Parisians Strike Against Rising Retirement Ages

The retirement age is set to go up, as of mid-April 2023: citizens line the trash-filled streets to protest while trash collectors strike.



French citizens group to protest against the government’s rising age for available pensions while raising flags, chanting, and setting trash on fire.

As families start looking forward to their summer vacations, strikes in Paris serve as a serious issue for those trying to indulge in the city of love. 

On January 19, 2023, President Emmanuel Macron proposed a bill to push back the retirement age from 62 years old to 64. Despite citizens pushing back against the two-year difference, Macron officially put the bill in place on April 15, 2023. 

For trash workers, their retirement age changed from age 57 to 59 years. In response, for three weeks, trash collectors stopped picking up trash and left 10,000 tons of trash throughout the city. On March 21, 2023, Police Chief Laurent Nunez ordered 674 sanitation personnel and 206 garbage trucks to start their work in an attempt to clean up the city. However, on April 4, 2023, protests picked up again and workers stopped picking up trash. 

Similar to the United States, according to the Library of Congress, the French government is a prosperous and stable democracy.” However, unlike the US, France has a stricter retirement age policy, where citizens can only start collecting their pension at 64 years for most jobs and 59 years for trash collectors. This is stricter because for many government jobs, citizens have to continue work until they can receive money to retire. In the US, citizens can officially start collecting our form of pension (social security) at 62 years of age. While this is the earliest age to do so, citizens earn 30% less than they would earn if they started collecting at 67 years, or their full retirement age.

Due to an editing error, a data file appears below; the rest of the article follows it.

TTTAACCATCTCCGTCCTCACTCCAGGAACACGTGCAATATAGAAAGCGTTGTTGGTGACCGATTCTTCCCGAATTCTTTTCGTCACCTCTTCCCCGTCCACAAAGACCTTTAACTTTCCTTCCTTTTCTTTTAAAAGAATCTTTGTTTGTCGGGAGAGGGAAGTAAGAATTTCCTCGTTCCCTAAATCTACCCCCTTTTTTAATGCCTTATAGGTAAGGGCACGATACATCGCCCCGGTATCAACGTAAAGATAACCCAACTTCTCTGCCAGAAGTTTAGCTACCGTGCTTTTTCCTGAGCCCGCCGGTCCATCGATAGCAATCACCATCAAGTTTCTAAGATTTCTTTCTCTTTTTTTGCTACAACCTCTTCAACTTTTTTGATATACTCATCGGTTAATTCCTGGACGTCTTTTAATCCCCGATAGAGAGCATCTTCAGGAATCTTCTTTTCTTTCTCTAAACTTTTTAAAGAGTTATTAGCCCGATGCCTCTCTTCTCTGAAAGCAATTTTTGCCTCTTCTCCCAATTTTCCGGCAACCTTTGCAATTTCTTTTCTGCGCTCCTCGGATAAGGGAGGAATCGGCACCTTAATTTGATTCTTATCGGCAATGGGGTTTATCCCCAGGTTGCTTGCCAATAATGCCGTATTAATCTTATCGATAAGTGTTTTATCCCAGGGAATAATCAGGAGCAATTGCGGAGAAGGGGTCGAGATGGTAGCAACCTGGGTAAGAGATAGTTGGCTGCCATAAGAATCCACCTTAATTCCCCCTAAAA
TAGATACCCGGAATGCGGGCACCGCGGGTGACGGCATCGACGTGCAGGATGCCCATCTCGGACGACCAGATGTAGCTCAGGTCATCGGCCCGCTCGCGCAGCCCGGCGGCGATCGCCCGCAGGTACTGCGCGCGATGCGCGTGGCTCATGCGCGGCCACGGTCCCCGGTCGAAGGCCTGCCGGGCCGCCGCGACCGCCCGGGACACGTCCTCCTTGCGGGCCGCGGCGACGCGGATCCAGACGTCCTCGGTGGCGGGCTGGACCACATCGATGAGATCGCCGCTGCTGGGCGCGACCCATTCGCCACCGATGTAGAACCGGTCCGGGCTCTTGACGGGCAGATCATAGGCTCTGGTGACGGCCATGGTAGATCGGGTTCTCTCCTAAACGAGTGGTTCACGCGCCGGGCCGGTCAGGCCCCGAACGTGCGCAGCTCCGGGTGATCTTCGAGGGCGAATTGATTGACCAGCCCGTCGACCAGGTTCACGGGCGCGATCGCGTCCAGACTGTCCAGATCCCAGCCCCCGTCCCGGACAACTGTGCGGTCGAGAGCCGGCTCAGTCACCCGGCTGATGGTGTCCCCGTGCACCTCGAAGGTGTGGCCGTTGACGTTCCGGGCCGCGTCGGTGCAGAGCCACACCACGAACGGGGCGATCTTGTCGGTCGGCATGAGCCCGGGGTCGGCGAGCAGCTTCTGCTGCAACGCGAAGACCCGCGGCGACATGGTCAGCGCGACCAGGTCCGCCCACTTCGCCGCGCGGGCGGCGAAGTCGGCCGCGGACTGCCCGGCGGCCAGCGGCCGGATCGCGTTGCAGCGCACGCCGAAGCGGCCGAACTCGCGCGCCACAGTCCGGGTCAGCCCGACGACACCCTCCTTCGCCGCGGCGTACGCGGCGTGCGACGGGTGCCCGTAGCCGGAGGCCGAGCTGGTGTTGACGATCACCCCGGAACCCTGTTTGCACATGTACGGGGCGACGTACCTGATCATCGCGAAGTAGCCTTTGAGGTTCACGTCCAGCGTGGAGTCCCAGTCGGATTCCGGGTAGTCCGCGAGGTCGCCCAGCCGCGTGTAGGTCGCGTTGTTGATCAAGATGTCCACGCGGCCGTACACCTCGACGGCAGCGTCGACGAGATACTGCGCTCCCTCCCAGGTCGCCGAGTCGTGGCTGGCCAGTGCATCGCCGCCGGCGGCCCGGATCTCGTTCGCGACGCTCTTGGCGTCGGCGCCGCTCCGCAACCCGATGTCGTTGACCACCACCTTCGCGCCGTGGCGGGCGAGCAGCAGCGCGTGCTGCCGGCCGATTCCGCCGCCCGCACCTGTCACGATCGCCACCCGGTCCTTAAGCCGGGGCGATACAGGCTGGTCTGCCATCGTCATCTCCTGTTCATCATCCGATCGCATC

Not only have the strikes in Paris affected the stench and the increased volume of people throughout the city, but tourists are also questioning their trip and whether or not they are safe to visit the popular place for families to travel. Many families are worried the use of tear gas and violence in several strikes might affect their travel. As it is not officially travel season in Europe, the fewer tourists that have visited Paris have been safe from the widespread strikes amongst the city. 

From March 24 and on, Paris requires tourists to “exercise a high degree of caution.” This is because tear gas and water cannons have been used to protect the police force from protesters.

Back in January, at the start of all the strikes, schools and transportation services were shut down for what was considered as “Black Thursday,” 1.1 million protesters attended over 200 rallies. They protested all over the country, not just in the heart of Paris. Airports were specifically affected.

 In this period, transportation services, like airplanes, trains, and buses, have been significantly disrupted. Lisbon Ziegler (‘23) mentioned she remembered a friend who visited Italy over Spring Break and stopped through Paris for a 12-hour layover at the Charles De Gaulle International Airport. She recalls her friend saying she wanted to visit the city because she had nothing to do in the airport. But she couldn’t because there were strikes right outside the airport and she had no transportation to do so.

The same happened to many people across the world. On April 13, between 20 and 25 percent of flights were canceled because of air traffic due to the strikes. So, not only are French citizens affected by the simplest actions like going on a walk or taking the bus to school, but tourists might run into trouble flying and have to prepare themselves for unsafe conditions in Paris. 

As of April 15, President Macron and France’s Constitutional Council officially reformed the bill regarding pension age. Now, the government officially requires a minimum age of 64 to collect their pensions for retirement. At the same time, the beginning of May brings rise to more strikes and uniting unions. On May 1, 2023, citizens rushed to the streets once again to return to protesting in hopes of appealing the pension reform.